When It Comes To Cyberwarfare, North Korea Is No Newbie(NPR) Who or what caused a takedown of computer systems at banks and broadcasters in South Korea on Wednesday is still a matter of speculation, but suspicion immediately and unsurprisingly fell on Seoul's archenemy to the north
Experts: Iran and North Korea are looming cyberthreats to U.S.(ComputerWorld) Cyberattacks supposedly originating from China have raised alarms in recent weeks, but U.S. businesses and government agencies should worry as much about Iran and North Korea, a group of cybersecurity experts said. China and Russia have significantly more sophisticated cyberthreat capabilities than do Iran and North Korea, but the two smaller countries are cause for concern in international cybersecurity discussions, the experts told a U.S. House of Representatives subcommittee Wednesday
Decade-old espionage malware found targeting government computers(Ars Technica) "TeamSpy" used digitally signed TeamViewer remote access tool to spy on victims. Researchers have unearthed a decade-long espionage operation that used the popular TeamViewer remote-access program and proprietary malware to target high-level political and industrial figures in Eastern Europe
Taiwan builds comprehensive Internet shield in response to China's 'very severe' cyber attacks(Yahoo News) In response to what Taiwan claims is a growing cyber threat from China, it has set up a unit to create a comprehensive Internet shield against hackers, the country's intelligence chief has said. Tsai Teh-sheng, head of the island's National Security Bureau, described the perceived cyber threat from China as 'very severe', after he was asked to evaluate it in parliament by Kuomintang legislator Lin Yu-fang. According to news24, Tsai said 'the types of their Internet hacking are changing as their targets gradually diversify, ranging from military secrets, high-tech and business secrets to infrastructure'
U.S. Presses China On Breaches(Washington Post) In their first meetings with China's new leaders, U.S. officials this week pushed for an acknowledgment of the unusual nature of cyberattacks originating from China aimed at stealing U.S. corporate secrets to benefit the Asian giant's state-owned enterprises
Android, iOS bugs expose phones to voyeurs, data thieves(CSO) Lock screen bypass lets intruder dial any number and run any app. The first line of defense against smartphone snoops is a handset's lock screen, but the two largest smartphone makers are having trouble keeping them secure. Bugs were discovered Wednesday in both Android and Apple smartphones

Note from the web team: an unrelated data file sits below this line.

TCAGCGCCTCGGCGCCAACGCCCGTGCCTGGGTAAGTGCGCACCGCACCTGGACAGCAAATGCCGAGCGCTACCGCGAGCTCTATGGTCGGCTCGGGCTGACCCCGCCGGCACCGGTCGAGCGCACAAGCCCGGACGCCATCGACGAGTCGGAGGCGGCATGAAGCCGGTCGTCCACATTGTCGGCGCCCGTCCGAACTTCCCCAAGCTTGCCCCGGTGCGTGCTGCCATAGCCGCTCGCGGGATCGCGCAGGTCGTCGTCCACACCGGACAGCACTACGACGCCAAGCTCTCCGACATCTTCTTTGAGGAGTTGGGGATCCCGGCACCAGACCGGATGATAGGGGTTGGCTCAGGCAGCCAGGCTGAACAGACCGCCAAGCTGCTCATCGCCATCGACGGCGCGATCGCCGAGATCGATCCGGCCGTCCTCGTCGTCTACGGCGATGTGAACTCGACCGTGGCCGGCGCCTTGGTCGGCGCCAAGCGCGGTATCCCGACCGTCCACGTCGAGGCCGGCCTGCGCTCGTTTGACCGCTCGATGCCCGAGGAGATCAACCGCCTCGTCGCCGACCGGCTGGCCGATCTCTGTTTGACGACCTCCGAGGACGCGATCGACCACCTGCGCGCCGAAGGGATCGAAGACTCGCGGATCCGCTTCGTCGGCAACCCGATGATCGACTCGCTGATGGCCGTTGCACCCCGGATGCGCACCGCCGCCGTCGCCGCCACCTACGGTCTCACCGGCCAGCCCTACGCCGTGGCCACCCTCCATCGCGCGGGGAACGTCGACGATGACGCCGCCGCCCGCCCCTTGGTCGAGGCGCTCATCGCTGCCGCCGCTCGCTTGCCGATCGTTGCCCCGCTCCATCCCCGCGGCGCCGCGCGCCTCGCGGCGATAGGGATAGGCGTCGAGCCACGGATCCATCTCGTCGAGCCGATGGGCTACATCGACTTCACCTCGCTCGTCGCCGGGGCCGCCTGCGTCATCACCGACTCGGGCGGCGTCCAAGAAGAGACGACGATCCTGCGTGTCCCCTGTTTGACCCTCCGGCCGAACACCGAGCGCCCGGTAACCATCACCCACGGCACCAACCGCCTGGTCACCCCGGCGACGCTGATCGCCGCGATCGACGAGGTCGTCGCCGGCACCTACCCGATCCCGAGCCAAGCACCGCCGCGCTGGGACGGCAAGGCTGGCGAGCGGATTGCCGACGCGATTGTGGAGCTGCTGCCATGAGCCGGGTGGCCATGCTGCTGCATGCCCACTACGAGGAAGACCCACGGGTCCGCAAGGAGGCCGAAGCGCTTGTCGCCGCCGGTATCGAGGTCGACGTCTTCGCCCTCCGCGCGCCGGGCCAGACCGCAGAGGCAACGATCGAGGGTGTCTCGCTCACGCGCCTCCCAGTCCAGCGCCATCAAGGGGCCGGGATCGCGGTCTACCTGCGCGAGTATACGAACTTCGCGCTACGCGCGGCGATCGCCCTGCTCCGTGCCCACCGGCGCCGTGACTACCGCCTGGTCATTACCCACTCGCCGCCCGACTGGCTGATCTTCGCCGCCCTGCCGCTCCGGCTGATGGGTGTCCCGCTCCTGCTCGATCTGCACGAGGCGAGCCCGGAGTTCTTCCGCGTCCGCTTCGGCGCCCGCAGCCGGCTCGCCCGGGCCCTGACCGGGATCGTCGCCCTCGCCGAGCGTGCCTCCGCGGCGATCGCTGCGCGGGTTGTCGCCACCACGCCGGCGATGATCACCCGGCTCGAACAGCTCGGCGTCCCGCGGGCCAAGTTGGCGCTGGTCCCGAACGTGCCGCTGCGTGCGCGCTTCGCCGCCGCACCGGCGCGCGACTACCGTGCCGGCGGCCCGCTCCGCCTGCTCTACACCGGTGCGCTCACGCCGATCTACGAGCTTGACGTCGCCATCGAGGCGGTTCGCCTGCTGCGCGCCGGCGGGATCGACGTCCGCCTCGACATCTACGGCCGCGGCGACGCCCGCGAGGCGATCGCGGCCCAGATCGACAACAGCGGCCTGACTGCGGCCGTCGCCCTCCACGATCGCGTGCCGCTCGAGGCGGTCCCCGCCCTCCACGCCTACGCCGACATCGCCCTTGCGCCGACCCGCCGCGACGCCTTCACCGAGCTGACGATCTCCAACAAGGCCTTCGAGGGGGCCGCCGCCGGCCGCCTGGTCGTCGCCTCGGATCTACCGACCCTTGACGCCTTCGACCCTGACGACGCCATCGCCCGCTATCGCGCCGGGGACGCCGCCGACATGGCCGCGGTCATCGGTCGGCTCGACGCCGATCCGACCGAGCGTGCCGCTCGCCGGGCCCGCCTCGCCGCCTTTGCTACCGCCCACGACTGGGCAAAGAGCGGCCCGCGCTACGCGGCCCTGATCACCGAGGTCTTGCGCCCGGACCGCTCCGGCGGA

Electronic Medical Record Vendor Admits Security Breach(eSecurity Planet) In a recent letter sent to the New Hampshire State Attorney General's Office, laywers for Massachusetts' Lawrence Melrose Medical Electronic Record, Inc. (LMMER) stated that two New Hampshire residents' protected health information and personal information may have been exposed. Still, as Government Health IT's Erin McCann notes, it's not clear how many Massachusetts residents may have been affected
Guerilla researcher created epic botnet to scan billions of IP addresses(Ars Technica) In one of the more audacious and ethically questionable research projects in recent memory, an anonymous hacker built a botnet of more than 420,000 Internet-connected devices and used it to perform one of the most comprehensive surveys ever to measure the insecurity of the global network. In all, the nine-month scanning project found 420 million IPv4 addresses that responded to probes and 36 million more addresses that had one or more ports open. A large percentage of the unsecured devices bore the hallmarks of broadband modems, network routers, and other devices with embedded operating systems that typically aren't intended to be exposed to the outside world
Why Watering Hole Attacks Work(Threatpost) Information security is littered with bad analogies. And none sounds sillier than a watering hole attack, which plays off the tactic that dominant animals use when stalking food by loitering at a watering hole. Rather than chase their prey, a lion will wait for prey to come to it. Hackers are doing the same thing to a great degree of success. Rather than using a spear phishing email campaign to lure prey to them, hackers are infecting vulnerable sites of a common interest to their targets, and then redirecting them to malware and more badness
The DDoS That Knocked Spamhaus Offline (And How We Mitigated It)(Cloud Flare) At CloudFlare, we deal with large DDoS attacks every day. Usually, these attacks are directed at large companies or organizations that are reluctant to talk about their details. It's fun, therefore, whenever we have a customer that is willing to let us tell the story of an attack they saw and how we mitigated it
Security Patches, Mitigations, and Software Updates
Facebook plugs Timeline privacy hole(Naked Security) Facebook gets another blow from Europe v. Facebook, which discovered a flaw in the latest timeline redesign that allowed for unintended viewers to see all events a user has attended
Wade Williamson on Malware Trends(Threatpost) Dennis Fisher talks with Wade Williamson of Palo Alto Networks about the use of compromised FTP accounts in targeted attacks and malware campaigns, and how attackers are adapting their techniques